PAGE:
Beginning Experience of SW MN/Marshall, a peer ministry support group for widowed, separated and divorced people is offering its “Coping With Life Alone” Series for ten weeks beginning Jan. 14, 2019. This series is designed for those wishing to work through the grieving process following the loss of a loved one. The Monday night sessions begin at 7:00 P.M. at the First Lutheran Church on Church and “A” Street in Marshall, MN.
Registration is held the first two Monday nights starting at 6:30 P.M.Registration is then closed for that session.The support group is open to people of all denominations.There is a $75 fee to cover the cost of materials. If you wish to pre-register or have other questions, contact: Laurie W: 507-829-4004 or firstname.lastname@example.org; MaryAnn S.: 507-828-2866 or email@example.com; Mary J.: 507-872-6251 or firstname.lastname@example.org.
Give the Gift of Conversation
Do you have a relative, friend or neighbor that is in need of some social interaction?We can help through Friendly Visiting or Telephone Reassurance.Friendly Visiting entails having a trained volunteer spend short periods of time with them in their own setting.Telephone Reassurance is a daily phone call from a trained volunteer. Conversations are to inquire about their wellbeing, and often leads to a lasting friendship.For more information please contact Joyce Wiekeraad at A.C.E. of Southwest Minnesota – Murray County at 507-836-8705 or via email at email@example.com.
Give the Gift of Respite
Do you have a relative, neighbor or friend that is struggling to have some time to themselves or go do something that they enjoy, because of their responsibilities of caring for their loved one?We have trained and screened volunteers available to relieve the caregiver while they take time to run errands, or socialize, or other activities for usually 1 to 3 hours.For more information please contact Joyce Wiekeraad at A.C.E. of Southwest Minnesota – Murray County at 507-836-8705 or via email at firstname.lastname@example.org.
By: John Stenen
“There are only two ways to live your life: One is as though nothing is a miracle, the other is as if everything is.” Albert Einstein.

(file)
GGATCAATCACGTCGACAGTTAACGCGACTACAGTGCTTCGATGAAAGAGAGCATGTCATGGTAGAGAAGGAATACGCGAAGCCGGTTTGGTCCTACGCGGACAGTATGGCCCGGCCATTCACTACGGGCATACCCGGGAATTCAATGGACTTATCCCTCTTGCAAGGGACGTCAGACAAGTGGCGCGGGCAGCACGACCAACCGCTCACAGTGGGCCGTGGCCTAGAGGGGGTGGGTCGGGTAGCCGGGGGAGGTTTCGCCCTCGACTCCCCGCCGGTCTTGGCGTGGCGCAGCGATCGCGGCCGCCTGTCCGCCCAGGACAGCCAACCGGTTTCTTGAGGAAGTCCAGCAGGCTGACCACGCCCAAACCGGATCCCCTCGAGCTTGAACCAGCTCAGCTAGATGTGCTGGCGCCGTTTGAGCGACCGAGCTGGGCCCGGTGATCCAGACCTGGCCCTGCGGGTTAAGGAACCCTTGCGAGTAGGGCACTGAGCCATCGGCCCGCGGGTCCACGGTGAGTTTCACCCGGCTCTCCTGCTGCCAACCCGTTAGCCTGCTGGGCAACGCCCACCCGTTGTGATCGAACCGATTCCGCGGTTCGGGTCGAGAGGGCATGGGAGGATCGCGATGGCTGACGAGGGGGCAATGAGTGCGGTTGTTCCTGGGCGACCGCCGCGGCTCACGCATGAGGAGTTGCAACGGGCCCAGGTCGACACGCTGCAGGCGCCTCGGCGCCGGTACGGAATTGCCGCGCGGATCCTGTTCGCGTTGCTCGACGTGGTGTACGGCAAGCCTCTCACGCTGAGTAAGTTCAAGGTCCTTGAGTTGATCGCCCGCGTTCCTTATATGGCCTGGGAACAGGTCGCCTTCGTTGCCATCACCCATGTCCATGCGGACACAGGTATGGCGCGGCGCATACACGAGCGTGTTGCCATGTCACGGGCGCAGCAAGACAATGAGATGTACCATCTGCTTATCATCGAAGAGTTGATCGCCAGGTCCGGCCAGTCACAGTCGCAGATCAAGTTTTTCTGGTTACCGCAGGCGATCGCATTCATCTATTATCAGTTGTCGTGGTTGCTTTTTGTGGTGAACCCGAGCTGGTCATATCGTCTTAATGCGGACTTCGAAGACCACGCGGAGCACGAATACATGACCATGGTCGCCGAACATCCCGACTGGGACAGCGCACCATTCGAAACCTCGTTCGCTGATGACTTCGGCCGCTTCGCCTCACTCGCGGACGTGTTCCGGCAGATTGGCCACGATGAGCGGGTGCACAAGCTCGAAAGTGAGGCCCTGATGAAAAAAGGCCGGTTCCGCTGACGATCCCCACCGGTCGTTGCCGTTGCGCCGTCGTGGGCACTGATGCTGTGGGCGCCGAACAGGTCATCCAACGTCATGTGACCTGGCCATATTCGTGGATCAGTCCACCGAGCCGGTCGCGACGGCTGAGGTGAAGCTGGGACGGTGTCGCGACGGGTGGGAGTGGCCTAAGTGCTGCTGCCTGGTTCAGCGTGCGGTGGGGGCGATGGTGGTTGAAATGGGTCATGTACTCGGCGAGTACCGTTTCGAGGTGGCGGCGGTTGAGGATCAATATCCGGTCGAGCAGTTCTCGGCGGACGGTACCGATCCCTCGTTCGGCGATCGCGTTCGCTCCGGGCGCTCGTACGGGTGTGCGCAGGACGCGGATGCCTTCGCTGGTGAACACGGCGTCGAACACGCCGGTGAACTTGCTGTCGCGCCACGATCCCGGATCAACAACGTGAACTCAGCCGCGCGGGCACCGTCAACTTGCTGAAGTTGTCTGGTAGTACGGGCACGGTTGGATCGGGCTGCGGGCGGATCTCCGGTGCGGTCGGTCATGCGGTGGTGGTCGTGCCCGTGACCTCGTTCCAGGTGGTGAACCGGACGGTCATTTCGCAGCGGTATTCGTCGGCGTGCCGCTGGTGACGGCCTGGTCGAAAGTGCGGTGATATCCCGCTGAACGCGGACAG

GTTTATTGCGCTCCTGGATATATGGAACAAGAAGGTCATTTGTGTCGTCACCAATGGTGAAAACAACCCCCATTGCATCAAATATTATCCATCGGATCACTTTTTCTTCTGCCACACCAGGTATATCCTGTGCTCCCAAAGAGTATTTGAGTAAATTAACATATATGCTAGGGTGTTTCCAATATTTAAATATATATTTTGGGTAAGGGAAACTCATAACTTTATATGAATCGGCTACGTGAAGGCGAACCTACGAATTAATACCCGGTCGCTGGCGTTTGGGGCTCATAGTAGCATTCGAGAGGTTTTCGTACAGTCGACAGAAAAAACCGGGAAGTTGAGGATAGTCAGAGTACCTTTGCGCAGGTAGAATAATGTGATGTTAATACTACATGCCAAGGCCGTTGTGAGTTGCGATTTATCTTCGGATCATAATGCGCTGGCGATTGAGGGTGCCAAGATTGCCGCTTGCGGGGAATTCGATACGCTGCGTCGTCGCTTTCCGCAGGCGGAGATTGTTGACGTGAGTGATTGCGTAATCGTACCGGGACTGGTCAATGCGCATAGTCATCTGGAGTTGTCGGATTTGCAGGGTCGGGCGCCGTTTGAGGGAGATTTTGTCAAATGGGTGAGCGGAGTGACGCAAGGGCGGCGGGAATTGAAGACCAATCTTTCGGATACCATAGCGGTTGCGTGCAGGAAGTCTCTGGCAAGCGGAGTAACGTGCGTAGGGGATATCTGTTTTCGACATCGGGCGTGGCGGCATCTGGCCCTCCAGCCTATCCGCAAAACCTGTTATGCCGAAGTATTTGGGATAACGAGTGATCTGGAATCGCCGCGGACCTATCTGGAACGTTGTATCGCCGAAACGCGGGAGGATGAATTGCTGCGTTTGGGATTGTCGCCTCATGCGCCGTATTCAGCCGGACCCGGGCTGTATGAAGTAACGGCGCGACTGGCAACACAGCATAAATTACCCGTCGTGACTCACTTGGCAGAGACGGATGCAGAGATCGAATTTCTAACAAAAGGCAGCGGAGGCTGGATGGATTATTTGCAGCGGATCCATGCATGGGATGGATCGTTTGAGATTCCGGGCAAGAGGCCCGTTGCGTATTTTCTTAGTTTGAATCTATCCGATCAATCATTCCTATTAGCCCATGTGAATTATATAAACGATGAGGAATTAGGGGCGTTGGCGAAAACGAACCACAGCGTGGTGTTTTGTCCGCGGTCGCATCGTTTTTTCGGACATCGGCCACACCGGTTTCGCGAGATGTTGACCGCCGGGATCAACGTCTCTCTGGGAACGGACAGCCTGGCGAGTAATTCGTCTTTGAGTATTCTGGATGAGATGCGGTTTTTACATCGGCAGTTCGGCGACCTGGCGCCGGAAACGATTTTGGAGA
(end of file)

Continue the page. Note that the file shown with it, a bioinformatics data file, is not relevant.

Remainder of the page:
The miracle of creation since Adam and Eve has been seen and explored for thousands of years. God has not only given us all we need on this earth to survive, but He has given us such diversity and beauty and wonder in it all. To see how a little baby, is wonderfully created within the womb of a woman, in only nine months is an amazing thing to behold.
All that we see in the heavens and on the earth was spoken into existence by God, and He holds all things together by the word of His power. Heb. 1:3. To think that God has even built within us a way in which our bodies can heal themselves if the injury or disease is not too serious. Even when there are sicknesses, diseases or injuries that are very serious, God’s Word tells us in Psalm 103: that He forgives all our iniquities and heals all our diseases. The trouble is that most Christians don’t seem to believe that. They believe God could heal if He wants to but that He usually doesn’t want to.
Well, two thousand years ago, God came to us - born of a virgin. He came to do the will of God. What is His will? Acts 10:38 says:“How God anointed Jesus of Nazareth with the Holy Ghost and with power who went about doing good and healing all who were oppressed of the devil.” Jesus also came to seek and to save those that are lost. He also came to destroy the works of the devil. Jesus gave us a new and better covenant (compared to the Old Testament) with better promises which includes healing to those who choose to believe Him. Jesus said in John 14:12 “The works that I do shall you also do”…but this was for those who believe. My God is still the ‘Great I Am’, not the ‘great I was’.
The annual adult winter reading program sponsored by the Plum Creek Library System and its member libraries, will begin January 1, and run through March 31, 2019. The program, open to everyone ages 16 and beyond, is held every year during the winter months, and rewards readers for doing what they love to do: READ!